I hope to see all of you on the blog, but if that’s not your choice, I’d like to thank you for being a loyal subscriber these years and maybe we’ll meet On the Road.

Till then

jw

New Image 12/07/16

This morning I added another image to the New Work section of my Website. It’s called Rental Canoes at Lake Louise and I took this photograph in June this year while on our Alaska journey. I originally published the picture in the blog entry; Lake Louise – Alberta. This is the official edition as processed on my office set-up.

Rental Canoes at Lake Louise
Red rental canoes tied up at Lake Louise’s dock. Since the day is rainy, there weren’t many takers.

This image is a cluster of red rental canoes tied up at the Lake Louise dock. It rained off and on during the day and only a few hearty souls ventured out onto the lake. In the background is the swanky Fairmont Chateau at Lake Louise. If you travel to Alberta Canada, Lake Louise is a must stop, and if you have the where-with-all to spring for a room and/or meal at the hotel, you won’t be disappointed; highly recommended.

Till then – jw

Web Site Revisions

It’s been a quiet month here at the Jim Witkowski Photography World Headquarters in the greater Congress Metropolitan Area, but we’ve been busily slaving away in the basement revising the web site. I thought I’d stop for a moment, get a cup of coffee and point out some of the changes we’re making.

This long-term project started off after returning from the Alaska excursion. On that trip, I started posting landscape photos using a ratio of 16:9. That’s the wide format commonly used in HDTV. The photos fit the blog slots and I liked the way they looked, so I decided to keep the ratio as my landscape standard. To display them effectively on the web site, I wanted to give them more room and that meant putting them on a wider background. Since I was changing that, I opened up the left side menu which complies with Google’s new “Hand-held device policy”. That will make it easier for a phone visitor to touch a single menu item.  Finally, since I have this new-found space, I decided to make all the images and thumbnails larger. Since that means revising several hundred pages. The task will keep me off the streets and out of bars for a while.

Deciding where to start was easy, I began on the New Work index page. I hadn’t cleaned up this page for a while and a lot of images were taken several years ago. I can’t consider them new any longer, so I’m moving them into the Ongoing Projects pages if I still like them, or getting rid of the ones that don’t work for me any longer.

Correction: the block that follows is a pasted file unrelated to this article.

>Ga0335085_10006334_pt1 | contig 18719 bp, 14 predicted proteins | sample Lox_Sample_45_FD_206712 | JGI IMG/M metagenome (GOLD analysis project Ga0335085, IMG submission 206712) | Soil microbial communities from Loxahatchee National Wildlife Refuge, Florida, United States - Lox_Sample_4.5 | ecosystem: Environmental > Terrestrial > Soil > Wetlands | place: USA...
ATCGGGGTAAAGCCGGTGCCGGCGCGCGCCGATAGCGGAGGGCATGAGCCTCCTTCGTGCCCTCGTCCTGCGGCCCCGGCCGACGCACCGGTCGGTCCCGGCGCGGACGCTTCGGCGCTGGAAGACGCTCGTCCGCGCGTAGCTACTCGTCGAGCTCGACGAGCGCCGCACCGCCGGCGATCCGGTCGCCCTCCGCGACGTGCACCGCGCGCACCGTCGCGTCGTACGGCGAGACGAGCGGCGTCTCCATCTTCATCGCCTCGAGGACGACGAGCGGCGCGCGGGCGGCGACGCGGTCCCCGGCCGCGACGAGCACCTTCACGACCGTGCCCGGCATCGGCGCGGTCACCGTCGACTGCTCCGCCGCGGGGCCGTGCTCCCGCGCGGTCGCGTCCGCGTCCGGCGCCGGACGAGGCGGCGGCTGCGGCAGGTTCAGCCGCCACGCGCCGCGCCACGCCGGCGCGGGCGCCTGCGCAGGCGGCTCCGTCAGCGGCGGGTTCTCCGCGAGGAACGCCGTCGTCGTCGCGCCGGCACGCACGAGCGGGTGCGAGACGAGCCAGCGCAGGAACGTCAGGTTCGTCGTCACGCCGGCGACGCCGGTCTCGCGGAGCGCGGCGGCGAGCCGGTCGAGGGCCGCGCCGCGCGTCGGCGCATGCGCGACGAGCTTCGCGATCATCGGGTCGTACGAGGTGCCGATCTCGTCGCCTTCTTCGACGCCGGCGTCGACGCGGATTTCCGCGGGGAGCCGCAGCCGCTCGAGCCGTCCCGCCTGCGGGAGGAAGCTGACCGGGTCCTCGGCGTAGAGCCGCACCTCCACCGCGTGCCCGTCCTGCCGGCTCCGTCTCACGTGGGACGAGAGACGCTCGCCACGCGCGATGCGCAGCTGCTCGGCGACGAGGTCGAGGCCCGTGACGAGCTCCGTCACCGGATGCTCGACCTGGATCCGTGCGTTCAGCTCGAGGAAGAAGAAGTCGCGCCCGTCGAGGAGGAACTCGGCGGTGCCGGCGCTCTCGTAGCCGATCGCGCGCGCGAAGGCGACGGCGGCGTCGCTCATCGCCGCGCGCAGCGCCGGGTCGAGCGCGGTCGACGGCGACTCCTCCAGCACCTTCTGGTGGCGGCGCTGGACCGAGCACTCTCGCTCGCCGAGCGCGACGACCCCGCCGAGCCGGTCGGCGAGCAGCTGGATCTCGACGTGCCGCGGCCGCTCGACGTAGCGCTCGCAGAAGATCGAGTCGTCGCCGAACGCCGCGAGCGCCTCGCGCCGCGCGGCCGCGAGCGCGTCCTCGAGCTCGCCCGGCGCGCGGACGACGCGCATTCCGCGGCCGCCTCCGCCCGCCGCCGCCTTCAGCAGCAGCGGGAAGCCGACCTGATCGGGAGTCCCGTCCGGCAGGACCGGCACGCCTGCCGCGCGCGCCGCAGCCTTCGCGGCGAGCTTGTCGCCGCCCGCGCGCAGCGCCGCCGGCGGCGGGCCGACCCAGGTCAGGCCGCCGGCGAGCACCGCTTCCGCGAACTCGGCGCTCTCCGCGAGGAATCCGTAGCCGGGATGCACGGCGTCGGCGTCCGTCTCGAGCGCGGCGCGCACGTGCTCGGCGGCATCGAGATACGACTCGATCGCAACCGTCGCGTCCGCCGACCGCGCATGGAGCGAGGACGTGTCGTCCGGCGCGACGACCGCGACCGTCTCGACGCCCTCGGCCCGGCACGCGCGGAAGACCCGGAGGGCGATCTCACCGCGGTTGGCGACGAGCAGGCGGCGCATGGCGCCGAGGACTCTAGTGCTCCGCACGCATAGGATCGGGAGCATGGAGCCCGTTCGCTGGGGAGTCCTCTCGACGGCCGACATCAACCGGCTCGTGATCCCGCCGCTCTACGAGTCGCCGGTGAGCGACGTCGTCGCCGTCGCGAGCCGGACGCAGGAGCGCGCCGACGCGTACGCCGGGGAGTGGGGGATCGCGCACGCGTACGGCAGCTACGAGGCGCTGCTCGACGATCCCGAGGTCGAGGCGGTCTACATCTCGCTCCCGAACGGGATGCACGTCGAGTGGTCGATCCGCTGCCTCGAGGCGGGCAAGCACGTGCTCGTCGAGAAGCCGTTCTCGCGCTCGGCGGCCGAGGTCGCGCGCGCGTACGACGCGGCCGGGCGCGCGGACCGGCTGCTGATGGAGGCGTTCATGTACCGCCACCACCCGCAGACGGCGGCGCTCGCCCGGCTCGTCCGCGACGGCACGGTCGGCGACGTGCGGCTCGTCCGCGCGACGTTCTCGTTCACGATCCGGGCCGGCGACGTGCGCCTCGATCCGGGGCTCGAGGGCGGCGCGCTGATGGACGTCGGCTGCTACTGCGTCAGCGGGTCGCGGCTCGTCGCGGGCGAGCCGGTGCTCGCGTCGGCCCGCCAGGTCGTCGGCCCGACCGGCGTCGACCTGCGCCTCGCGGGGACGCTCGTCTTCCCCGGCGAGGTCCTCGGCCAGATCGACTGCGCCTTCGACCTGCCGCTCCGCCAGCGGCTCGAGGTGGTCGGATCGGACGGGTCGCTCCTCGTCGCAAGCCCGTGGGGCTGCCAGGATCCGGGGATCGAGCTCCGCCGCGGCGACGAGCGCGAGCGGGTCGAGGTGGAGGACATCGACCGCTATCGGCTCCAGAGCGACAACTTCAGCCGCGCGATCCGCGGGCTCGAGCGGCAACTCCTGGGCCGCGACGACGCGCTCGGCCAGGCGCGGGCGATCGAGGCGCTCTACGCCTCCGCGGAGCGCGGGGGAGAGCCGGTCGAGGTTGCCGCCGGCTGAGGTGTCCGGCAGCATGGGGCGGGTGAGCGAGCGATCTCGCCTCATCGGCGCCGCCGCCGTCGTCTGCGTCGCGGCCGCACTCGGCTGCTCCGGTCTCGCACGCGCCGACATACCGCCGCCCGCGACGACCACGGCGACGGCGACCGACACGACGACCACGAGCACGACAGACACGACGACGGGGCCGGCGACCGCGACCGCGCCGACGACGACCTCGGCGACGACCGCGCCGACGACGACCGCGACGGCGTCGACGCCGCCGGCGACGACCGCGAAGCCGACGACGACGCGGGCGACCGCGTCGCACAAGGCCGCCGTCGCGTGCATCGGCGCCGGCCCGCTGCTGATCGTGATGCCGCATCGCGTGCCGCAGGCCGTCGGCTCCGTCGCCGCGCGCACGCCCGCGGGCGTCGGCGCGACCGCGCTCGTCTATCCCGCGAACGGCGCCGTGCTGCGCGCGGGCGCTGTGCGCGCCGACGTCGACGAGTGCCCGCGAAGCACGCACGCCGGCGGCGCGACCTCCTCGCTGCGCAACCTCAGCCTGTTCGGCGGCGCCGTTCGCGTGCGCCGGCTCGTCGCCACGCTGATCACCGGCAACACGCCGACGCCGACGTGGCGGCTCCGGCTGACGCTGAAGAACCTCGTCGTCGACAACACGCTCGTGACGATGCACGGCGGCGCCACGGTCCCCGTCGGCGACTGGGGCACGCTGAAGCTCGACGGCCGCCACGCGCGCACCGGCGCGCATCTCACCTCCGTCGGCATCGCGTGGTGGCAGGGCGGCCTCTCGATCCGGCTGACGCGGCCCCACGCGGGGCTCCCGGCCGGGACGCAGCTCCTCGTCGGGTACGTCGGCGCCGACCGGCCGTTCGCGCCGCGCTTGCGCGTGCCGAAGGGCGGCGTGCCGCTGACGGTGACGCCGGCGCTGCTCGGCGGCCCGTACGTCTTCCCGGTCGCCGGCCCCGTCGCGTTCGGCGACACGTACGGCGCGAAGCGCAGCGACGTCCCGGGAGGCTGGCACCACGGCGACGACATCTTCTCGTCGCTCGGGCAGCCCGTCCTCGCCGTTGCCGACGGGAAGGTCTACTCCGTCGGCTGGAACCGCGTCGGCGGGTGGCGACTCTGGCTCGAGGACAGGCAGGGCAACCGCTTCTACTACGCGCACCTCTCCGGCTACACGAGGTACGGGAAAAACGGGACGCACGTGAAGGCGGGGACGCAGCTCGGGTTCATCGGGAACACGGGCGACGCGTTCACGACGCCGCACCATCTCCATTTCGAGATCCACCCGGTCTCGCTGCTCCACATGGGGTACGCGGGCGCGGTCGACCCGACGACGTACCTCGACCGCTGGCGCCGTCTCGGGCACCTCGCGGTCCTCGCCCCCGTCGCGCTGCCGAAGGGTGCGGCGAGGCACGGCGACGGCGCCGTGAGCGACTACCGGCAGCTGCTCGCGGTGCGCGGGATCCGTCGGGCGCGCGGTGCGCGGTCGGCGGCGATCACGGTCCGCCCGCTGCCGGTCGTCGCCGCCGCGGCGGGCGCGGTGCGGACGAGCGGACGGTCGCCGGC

I’ve also created a new project page for my West Side work. It’s not officially up yet, but you can get a sneak peek by going to http://www.jimwitkowski.com/westSide. Since I had to start fresh, you can get a good idea of what the finished page will look like. I think it’s less crowded and a cleaner look.

When I first created this Web Site, I used small images to reduce the bandwidth. After all, most people used dial-up then. With high-speed connections and bigger monitors, bandwidth has become more generous and I can afford to post larger, reasonably formatted images. As an example of the changes I’m talking about, compare these pages:

  1. http://www.jimwitkowski.com/Arizona/mtOrdAgaves.html  This one has the original formatting with the cutesy simulated mat opening designed to give you an idea of how a print would look in a frame. The image is almost lost on the larger background.
  2. http://www.jimwitkowski.com/Arizona/weltonMustard.html  This is a standard 4:3 ratio landscape image in the larger size. The viewer can see much more of the detail in the photograph.
  3. http://www.jimwitkowski.com/newWork/kluaneRuby.html  In this example, the image is the wider 16:9 ratio which makes the landscape more expansive (you need a large copy for over your couch right?). The image is an inch wider than in example 2, but it’s still not crowded on the page.

As I said, there are a lot of pages that need revision so progress will be slow but steady. Since I have this blog tool, I will be using it to announce my progress. However, I’m also going to take advantage of the tool to make posts about other crazy ideas that run through my mind. The topics will photography centered but there’s no telling where my mind will wander. If you’d like notification when I post a new rambling, use the “Comment” link in the left column and check the “Notify me of new posts by email” box in the comment section. Please feel welcome to add your two cents as well. You’ll need to give an email address of course, but that’s a small price for so much joy (email addresses are not published anywhere on this site).

Till next time

jw